Living through the coronavirus pandemic – what are the urgent issues for families of people with learning disabilities with greater support needs in November 2020?
As part of our project [see more here www.covid19learningdisabilities.co.uk] we are finding out about the urgent issues for people with learning disabilities and families of people with greater needs as the coronavirus pandemic continues, so we can make sure our surveys reflect what matters to people over time.
These are the most important and urgent messages we heard about families caring for people with learning disabilities with greater support needs through the coronavirus pandemic as a second wave of lockdowns were beginning to hit across different parts of the UK. The issues families talk about are very similar across Scotland, Wales, Northern Ireland and England, and the issues we picked up are very similar to those reported across a range of sources (see our brief summary report www.covid19learningdisabilities.co.uk/results for a list of these sources).
Urgent issues for families are changes in support, health concerns, lack of access to family members in residential care/hospital, lack of information, experience of using digital platforms, impact on the family carer and impact of restrictions.
Changes in support. Reductions or removal of support during the coronavirus pandemic is a major issue for families. Changes to support include the removal of care packages, including home care, day centres and day activities, respite services, and reduced or no contact from community learning disability teams and other professionals. Some people are continuing to be charged for services and supports that have stopped. Face to face support has often been replaced by reduced levels of contact by phone. Direct payments have for some people been suspended or stopped, with no clarity about when they might be restored.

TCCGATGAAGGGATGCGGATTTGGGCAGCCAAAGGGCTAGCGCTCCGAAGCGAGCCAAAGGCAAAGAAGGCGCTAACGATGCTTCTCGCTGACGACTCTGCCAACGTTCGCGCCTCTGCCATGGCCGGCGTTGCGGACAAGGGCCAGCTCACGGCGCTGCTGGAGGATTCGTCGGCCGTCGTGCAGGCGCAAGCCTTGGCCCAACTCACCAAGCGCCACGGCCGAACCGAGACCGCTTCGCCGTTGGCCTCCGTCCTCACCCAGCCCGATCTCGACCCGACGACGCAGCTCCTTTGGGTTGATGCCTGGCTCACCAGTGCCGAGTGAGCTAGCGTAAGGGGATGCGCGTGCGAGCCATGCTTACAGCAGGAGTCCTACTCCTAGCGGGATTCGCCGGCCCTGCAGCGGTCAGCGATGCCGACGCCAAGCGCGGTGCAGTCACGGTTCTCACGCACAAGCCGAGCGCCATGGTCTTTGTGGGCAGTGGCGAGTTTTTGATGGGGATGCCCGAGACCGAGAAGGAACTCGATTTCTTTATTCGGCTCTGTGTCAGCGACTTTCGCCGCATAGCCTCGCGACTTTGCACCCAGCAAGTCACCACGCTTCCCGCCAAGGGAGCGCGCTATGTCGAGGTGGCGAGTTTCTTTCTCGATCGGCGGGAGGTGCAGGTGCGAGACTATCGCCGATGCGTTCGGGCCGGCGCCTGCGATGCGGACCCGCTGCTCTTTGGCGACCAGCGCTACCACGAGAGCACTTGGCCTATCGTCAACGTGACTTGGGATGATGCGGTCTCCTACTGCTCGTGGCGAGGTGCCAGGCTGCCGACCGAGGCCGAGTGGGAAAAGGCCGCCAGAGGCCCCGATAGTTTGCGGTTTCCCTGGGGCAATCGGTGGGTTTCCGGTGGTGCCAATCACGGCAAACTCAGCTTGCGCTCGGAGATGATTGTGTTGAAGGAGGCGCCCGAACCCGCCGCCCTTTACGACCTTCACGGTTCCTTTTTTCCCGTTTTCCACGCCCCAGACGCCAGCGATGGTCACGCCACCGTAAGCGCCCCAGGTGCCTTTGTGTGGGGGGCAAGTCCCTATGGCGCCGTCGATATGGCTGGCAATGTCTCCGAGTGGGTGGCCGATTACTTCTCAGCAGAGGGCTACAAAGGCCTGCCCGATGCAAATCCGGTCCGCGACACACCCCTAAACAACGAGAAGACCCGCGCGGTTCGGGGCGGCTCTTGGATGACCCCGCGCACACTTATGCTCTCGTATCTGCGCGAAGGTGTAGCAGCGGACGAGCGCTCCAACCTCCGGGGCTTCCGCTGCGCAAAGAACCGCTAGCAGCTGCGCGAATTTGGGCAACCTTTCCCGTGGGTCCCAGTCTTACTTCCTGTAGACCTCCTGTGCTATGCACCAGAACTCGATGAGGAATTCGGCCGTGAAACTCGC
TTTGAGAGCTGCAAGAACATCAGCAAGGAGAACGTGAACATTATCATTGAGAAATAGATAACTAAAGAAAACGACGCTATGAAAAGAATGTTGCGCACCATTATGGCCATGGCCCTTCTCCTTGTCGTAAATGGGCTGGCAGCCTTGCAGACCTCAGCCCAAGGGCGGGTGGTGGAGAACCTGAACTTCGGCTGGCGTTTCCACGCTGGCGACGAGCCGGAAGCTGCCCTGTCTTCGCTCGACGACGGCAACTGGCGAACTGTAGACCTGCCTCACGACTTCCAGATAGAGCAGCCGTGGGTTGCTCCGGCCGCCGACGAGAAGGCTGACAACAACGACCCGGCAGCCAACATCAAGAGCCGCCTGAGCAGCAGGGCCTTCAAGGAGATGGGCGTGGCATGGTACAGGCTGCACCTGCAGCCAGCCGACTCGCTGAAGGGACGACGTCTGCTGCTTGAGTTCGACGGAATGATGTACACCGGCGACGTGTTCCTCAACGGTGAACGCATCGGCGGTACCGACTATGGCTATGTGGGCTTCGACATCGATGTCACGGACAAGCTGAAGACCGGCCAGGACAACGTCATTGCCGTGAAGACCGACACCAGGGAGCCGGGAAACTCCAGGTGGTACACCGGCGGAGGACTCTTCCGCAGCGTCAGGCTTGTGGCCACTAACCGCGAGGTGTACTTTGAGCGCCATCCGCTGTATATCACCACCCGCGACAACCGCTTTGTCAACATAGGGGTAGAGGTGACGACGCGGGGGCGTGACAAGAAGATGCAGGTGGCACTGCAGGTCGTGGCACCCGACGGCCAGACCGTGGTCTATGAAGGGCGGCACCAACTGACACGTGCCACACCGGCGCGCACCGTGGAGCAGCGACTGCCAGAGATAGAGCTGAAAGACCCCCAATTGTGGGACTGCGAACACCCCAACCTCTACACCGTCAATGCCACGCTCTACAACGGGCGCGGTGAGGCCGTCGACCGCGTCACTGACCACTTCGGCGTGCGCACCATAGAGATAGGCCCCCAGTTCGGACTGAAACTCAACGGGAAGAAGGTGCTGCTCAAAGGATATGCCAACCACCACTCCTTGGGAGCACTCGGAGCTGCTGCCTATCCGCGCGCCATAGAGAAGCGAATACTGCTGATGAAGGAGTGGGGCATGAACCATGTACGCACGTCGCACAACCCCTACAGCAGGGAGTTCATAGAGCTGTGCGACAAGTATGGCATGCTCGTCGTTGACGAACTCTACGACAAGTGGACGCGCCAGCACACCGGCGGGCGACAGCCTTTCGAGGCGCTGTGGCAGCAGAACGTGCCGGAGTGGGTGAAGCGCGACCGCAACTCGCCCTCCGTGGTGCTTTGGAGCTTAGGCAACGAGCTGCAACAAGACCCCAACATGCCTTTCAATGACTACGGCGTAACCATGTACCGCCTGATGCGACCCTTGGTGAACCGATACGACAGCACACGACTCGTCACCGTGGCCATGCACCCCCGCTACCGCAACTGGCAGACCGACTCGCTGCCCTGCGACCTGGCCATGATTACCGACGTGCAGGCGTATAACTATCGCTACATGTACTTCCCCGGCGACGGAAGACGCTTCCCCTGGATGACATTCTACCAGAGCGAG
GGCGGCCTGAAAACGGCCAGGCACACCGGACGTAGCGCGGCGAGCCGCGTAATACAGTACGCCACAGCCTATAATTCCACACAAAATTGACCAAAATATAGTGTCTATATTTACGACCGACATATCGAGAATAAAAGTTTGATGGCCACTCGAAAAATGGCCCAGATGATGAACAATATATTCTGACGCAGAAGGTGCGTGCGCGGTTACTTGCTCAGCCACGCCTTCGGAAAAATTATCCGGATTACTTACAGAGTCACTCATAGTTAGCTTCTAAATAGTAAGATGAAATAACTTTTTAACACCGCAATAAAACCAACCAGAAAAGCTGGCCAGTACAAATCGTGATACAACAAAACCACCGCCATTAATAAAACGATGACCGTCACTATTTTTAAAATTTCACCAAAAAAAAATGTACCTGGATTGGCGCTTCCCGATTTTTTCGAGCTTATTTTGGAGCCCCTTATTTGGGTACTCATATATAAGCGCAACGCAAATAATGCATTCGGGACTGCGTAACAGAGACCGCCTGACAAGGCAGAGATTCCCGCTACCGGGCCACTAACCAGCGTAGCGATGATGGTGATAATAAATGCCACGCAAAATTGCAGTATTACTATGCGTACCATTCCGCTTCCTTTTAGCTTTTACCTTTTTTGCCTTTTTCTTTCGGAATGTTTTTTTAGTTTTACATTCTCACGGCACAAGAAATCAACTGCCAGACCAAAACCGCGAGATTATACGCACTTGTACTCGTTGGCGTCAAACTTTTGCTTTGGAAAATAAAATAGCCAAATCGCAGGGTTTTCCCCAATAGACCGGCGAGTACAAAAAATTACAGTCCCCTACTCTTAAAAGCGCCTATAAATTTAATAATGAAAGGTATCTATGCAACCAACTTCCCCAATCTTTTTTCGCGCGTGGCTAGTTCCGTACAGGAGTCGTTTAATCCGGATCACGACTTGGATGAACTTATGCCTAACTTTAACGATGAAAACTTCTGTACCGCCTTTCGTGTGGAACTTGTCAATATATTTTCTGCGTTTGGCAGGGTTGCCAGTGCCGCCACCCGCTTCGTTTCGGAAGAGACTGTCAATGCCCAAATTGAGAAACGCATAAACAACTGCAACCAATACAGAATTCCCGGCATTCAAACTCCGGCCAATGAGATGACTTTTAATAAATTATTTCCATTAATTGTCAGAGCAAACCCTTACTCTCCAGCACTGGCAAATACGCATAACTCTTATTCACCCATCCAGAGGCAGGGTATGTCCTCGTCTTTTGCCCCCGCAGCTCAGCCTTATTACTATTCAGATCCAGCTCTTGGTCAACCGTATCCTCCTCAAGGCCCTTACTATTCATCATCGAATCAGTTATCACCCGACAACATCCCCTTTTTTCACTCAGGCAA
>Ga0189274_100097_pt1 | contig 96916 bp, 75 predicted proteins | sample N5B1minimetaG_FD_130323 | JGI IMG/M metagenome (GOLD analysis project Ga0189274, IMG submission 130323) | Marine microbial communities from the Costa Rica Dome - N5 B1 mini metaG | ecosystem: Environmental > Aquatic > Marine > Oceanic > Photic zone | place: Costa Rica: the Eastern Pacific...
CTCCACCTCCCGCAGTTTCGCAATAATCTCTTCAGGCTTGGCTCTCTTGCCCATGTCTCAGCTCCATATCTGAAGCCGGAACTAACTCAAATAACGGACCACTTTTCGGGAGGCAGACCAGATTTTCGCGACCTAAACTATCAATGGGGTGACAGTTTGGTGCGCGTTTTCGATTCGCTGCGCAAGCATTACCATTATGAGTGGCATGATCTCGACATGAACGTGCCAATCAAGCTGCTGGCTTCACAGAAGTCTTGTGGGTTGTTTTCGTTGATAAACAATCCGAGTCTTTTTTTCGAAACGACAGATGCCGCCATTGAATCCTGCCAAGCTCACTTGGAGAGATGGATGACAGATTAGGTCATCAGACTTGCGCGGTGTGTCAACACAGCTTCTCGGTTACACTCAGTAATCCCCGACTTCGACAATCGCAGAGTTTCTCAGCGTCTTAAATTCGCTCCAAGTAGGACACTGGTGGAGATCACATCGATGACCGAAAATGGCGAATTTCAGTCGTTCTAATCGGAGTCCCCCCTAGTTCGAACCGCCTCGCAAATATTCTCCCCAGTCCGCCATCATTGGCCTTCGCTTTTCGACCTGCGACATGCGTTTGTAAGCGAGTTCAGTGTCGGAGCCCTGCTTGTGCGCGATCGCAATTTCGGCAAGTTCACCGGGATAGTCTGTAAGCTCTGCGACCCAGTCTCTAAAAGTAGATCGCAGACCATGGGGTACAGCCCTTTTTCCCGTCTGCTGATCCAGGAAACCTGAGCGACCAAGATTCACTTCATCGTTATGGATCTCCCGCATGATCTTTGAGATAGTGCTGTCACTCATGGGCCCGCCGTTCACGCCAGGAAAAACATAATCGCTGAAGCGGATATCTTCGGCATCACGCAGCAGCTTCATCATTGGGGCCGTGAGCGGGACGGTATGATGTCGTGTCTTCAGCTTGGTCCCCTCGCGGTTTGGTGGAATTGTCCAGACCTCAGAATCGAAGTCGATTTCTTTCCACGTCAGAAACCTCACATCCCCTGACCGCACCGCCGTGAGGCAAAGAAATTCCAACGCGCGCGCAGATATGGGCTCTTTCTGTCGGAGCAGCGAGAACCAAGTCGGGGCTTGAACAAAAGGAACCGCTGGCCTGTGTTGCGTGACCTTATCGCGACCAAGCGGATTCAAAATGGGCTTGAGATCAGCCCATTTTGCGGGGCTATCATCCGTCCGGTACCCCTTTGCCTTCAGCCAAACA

Assessments have also been delayed or their format changed in ways that people don’t always find helpful.
Some families are worried that local authorities may try to justify not restoring care using the rationale that families have been ‘coping’ during the pandemic. As support has been reduced or withdrawn, the caring responsibilities of families have increased, with an impact on their physical and mental health. For some families, the withdrawal of support to care for their relative at home meant that they were unable to sustain their care responsibilities and their relative has had to move into residential care.
Families across the UK are worried that emergency measures introduced to speed up decision-making during the pandemic have given rise to the return of paternalist practices. These include corporate parenting practices focusing on protection, and not involving families in emergency planning and risk assessments that should take account of the whole family’s mental health and wellbeing.
Family carers of people with greater needs, particularly people with profound and multiple learning disabilities (PMLD), have to interact with multiple agencies. Current pressures across services, including slow communication between them, are having a cumulative impact on the whole family including the person they care for.
Taken together, these issues mean that family carers can feel abandoned by services and professionals.